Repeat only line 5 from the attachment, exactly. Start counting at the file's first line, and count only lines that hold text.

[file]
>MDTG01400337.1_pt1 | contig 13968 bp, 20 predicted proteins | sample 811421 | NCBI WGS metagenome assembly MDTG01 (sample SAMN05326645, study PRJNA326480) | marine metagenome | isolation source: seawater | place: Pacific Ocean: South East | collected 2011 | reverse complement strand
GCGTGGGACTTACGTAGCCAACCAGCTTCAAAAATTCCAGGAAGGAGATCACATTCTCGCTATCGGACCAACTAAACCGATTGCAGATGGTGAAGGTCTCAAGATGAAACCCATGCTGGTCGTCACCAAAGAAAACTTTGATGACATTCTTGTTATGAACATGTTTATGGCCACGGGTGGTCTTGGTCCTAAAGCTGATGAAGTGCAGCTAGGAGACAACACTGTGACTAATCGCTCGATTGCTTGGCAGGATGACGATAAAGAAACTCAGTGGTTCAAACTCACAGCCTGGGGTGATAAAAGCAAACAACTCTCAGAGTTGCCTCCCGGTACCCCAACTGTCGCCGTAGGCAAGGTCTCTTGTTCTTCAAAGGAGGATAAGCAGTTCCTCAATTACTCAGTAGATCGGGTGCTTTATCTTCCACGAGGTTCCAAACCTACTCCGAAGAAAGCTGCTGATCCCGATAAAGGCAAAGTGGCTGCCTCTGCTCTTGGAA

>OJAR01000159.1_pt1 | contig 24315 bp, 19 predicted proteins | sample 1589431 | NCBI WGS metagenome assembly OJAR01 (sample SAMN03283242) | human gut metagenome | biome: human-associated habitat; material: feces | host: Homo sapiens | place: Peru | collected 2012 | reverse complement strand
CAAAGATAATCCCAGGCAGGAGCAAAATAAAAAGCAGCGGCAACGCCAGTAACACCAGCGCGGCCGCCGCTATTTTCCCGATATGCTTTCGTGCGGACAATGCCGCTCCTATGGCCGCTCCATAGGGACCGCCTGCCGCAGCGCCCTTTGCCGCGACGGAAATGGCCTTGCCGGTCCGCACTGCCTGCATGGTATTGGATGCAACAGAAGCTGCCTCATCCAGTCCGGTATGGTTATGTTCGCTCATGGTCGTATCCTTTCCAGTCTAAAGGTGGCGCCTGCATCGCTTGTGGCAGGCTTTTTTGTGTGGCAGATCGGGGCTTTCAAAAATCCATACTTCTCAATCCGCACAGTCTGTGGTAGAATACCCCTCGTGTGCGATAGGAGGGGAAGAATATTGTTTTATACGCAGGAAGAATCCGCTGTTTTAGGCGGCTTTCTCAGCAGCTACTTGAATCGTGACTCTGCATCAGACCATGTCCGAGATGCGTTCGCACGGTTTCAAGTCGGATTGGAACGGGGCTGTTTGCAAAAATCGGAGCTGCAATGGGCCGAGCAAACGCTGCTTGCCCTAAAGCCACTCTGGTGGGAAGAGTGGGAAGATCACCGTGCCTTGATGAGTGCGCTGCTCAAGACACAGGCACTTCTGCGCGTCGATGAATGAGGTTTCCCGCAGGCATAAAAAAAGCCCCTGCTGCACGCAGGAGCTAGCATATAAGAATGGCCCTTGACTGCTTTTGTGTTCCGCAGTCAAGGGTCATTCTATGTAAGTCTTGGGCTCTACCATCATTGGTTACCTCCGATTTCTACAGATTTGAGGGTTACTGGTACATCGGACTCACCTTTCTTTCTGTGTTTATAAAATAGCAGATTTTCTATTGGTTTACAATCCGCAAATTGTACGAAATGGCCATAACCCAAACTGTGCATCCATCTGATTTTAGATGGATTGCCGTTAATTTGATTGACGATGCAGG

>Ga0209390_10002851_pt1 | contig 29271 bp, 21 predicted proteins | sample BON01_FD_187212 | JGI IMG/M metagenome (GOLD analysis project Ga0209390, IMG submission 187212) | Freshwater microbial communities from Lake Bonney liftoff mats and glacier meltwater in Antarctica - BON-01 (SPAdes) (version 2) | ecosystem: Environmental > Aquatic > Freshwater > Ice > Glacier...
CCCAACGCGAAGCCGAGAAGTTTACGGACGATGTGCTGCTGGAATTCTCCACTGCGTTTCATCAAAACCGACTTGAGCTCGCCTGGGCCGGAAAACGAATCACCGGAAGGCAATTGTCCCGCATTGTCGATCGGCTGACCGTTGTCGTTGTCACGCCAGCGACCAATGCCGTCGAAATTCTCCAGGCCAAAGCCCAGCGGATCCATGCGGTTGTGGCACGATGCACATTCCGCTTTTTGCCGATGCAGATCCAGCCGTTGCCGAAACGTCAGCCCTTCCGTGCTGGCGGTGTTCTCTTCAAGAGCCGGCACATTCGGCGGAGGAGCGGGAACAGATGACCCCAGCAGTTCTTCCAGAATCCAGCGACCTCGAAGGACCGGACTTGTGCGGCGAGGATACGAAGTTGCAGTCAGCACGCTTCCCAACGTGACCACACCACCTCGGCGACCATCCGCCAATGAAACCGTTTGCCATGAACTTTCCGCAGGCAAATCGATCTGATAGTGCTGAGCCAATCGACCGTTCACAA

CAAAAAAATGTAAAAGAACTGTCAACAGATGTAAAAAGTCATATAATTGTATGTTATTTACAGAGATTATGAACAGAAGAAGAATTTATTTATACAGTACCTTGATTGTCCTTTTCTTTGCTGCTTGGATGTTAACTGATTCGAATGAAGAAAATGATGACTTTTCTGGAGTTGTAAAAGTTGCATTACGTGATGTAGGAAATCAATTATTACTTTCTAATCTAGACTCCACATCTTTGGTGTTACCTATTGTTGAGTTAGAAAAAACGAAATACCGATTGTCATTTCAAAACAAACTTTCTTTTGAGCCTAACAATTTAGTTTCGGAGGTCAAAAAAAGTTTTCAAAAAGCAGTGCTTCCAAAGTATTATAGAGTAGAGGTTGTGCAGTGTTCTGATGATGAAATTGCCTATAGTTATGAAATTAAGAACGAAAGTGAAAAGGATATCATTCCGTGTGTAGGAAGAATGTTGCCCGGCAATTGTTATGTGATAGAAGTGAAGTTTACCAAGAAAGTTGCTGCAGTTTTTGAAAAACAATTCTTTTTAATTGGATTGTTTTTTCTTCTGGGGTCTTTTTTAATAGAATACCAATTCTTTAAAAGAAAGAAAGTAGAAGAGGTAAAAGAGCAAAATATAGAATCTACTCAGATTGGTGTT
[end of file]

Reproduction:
>Ga0209390_10002851_pt1 | contig 29271 bp, 21 predicted proteins | sample BON01_FD_187212 | JGI IMG/M metagenome (GOLD analysis project Ga0209390, IMG submission 187212) | Freshwater microbial communities from Lake Bonney liftoff mats and glacier meltwater in Antarctica - BON-01 (SPAdes) (version 2) | ecosystem: Environmental > Aquatic > Freshwater > Ice > Glacier...